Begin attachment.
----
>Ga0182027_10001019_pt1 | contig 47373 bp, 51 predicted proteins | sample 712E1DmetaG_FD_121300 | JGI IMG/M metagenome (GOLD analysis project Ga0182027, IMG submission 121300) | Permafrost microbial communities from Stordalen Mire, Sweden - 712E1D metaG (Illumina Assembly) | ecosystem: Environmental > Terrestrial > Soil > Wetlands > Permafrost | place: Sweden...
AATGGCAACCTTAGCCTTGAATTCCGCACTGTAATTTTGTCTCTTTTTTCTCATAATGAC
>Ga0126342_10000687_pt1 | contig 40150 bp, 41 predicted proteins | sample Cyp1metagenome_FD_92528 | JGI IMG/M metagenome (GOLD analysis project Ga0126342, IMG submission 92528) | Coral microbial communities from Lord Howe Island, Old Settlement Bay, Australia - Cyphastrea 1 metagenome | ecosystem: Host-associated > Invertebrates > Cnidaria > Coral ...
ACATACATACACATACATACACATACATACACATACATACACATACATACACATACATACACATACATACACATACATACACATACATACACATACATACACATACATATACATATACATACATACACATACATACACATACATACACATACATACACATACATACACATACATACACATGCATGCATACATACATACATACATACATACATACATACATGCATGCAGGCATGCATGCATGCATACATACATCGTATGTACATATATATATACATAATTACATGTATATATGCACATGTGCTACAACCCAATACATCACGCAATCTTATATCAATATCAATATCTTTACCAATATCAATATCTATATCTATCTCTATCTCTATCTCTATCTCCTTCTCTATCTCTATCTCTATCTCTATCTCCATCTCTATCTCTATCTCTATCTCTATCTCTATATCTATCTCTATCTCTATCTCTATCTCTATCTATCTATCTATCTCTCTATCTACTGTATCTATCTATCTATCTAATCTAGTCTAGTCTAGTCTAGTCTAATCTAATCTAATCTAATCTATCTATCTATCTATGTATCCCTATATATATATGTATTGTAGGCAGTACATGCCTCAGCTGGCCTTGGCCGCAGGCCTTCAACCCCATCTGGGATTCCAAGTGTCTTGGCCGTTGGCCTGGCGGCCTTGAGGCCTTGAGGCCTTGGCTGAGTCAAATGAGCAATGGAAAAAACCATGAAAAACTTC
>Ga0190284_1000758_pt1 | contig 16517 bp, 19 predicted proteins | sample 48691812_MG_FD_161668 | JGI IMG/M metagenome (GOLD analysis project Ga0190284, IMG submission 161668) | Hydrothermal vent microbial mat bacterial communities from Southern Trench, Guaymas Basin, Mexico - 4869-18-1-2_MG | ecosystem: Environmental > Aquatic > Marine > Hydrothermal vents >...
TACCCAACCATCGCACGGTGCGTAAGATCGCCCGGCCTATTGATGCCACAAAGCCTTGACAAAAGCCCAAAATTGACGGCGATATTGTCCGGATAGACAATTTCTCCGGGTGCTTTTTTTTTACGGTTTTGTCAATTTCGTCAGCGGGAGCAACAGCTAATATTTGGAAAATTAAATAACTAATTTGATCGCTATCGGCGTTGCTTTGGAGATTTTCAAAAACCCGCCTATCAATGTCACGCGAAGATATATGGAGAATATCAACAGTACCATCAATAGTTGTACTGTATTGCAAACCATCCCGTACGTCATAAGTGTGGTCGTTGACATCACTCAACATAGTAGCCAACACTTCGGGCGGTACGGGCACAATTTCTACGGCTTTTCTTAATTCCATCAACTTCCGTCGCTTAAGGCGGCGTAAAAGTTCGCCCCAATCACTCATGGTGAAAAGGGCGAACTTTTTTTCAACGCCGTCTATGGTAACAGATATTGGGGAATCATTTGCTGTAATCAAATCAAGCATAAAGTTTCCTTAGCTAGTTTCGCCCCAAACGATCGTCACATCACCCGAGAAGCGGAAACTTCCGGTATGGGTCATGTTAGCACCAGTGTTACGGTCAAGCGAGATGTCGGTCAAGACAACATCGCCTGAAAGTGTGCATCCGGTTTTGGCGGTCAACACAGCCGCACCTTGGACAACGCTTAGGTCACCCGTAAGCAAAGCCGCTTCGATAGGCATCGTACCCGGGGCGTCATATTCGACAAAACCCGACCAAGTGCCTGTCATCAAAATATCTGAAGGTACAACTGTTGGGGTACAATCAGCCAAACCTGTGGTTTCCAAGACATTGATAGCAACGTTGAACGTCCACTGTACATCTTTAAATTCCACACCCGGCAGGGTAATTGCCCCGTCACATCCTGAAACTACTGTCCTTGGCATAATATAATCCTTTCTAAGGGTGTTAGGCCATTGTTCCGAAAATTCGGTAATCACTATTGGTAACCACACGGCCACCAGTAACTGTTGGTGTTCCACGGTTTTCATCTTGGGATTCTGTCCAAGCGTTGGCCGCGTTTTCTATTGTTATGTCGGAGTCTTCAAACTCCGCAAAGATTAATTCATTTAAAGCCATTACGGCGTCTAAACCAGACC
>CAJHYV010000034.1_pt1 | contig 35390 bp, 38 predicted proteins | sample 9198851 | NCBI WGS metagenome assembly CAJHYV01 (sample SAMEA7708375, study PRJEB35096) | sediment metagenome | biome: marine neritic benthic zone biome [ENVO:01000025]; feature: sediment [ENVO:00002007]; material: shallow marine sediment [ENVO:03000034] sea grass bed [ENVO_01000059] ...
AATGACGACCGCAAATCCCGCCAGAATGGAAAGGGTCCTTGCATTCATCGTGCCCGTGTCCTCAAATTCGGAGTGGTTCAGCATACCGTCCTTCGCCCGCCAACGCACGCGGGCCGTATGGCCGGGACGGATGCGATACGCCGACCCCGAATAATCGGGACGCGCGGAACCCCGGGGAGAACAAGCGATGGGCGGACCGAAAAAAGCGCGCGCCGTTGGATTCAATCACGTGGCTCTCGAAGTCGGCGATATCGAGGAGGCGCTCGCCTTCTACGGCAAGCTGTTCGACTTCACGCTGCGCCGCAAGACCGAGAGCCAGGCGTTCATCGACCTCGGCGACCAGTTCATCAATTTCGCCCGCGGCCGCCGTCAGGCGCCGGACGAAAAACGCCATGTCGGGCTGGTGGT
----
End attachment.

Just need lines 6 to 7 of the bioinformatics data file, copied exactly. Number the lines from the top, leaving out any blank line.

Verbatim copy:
TACCCAACCATCGCACGGTGCGTAAGATCGCCCGGCCTATTGATGCCACAAAGCCTTGACAAAAGCCCAAAATTGACGGCGATATTGTCCGGATAGACAATTTCTCCGGGTGCTTTTTTTTTACGGTTTTGTCAATTTCGTCAGCGGGAGCAACAGCTAATATTTGGAAAATTAAATAACTAATTTGATCGCTATCGGCGTTGCTTTGGAGATTTTCAAAAACCCGCCTATCAATGTCACGCGAAGATATATGGAGAATATCAACAGTACCATCAATAGTTGTACTGTATTGCAAACCATCCCGTACGTCATAAGTGTGGTCGTTGACATCACTCAACATAGTAGCCAACACTTCGGGCGGTACGGGCACAATTTCTACGGCTTTTCTTAATTCCATCAACTTCCGTCGCTTAAGGCGGCGTAAAAGTTCGCCCCAATCACTCATGGTGAAAAGGGCGAACTTTTTTTCAACGCCGTCTATGGTAACAGATATTGGGGAATCATTTGCTGTAATCAAATCAAGCATAAAGTTTCCTTAGCTAGTTTCGCCCCAAACGATCGTCACATCACCCGAGAAGCGGAAACTTCCGGTATGGGTCATGTTAGCACCAGTGTTACGGTCAAGCGAGATGTCGGTCAAGACAACATCGCCTGAAAGTGTGCATCCGGTTTTGGCGGTCAACACAGCCGCACCTTGGACAACGCTTAGGTCACCCGTAAGCAAAGCCGCTTCGATAGGCATCGTACCCGGGGCGTCATATTCGACAAAACCCGACCAAGTGCCTGTCATCAAAATATCTGAAGGTACAACTGTTGGGGTACAATCAGCCAAACCTGTGGTTTCCAAGACATTGATAGCAACGTTGAACGTCCACTGTACATCTTTAAATTCCACACCCGGCAGGGTAATTGCCCCGTCACATCCTGAAACTACTGTCCTTGGCATAATATAATCCTTTCTAAGGGTGTTAGGCCATTGTTCCGAAAATTCGGTAATCACTATTGGTAACCACACGGCCACCAGTAACTGTTGGTGTTCCACGGTTTTCATCTTGGGATTCTGTCCAAGCGTTGGCCGCGTTTTCTATTGTTATGTCGGAGTCTTCAAACTCCGCAAAGATTAATTCATTTAAAGCCATTACGGCGTCTAAACCAGACC
>CAJHYV010000034.1_pt1 | contig 35390 bp, 38 predicted proteins | sample 9198851 | NCBI WGS metagenome assembly CAJHYV01 (sample SAMEA7708375, study PRJEB35096) | sediment metagenome | biome: marine neritic benthic zone biome [ENVO:01000025]; feature: sediment [ENVO:00002007]; material: shallow marine sediment [ENVO:03000034] sea grass bed [ENVO_01000059] ...